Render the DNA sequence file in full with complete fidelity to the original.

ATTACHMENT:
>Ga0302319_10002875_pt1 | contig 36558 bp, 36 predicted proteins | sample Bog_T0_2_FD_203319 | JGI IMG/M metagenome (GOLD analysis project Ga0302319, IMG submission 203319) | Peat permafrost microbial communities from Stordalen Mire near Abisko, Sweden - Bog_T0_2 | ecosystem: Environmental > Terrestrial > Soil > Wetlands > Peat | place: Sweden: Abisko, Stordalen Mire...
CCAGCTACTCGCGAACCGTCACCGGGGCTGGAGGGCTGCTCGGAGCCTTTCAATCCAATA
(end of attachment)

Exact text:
>Ga0302319_10002875_pt1 | contig 36558 bp, 36 predicted proteins | sample Bog_T0_2_FD_203319 | JGI IMG/M metagenome (GOLD analysis project Ga0302319, IMG submission 203319) | Peat permafrost microbial communities from Stordalen Mire near Abisko, Sweden - Bog_T0_2 | ecosystem: Environmental > Terrestrial > Soil > Wetlands > Peat | place: Sweden: Abisko, Stordalen Mire...
CCAGCTACTCGCGAACCGTCACCGGGGCTGGAGGGCTGCTCGGAGCCTTTCAATCCAATA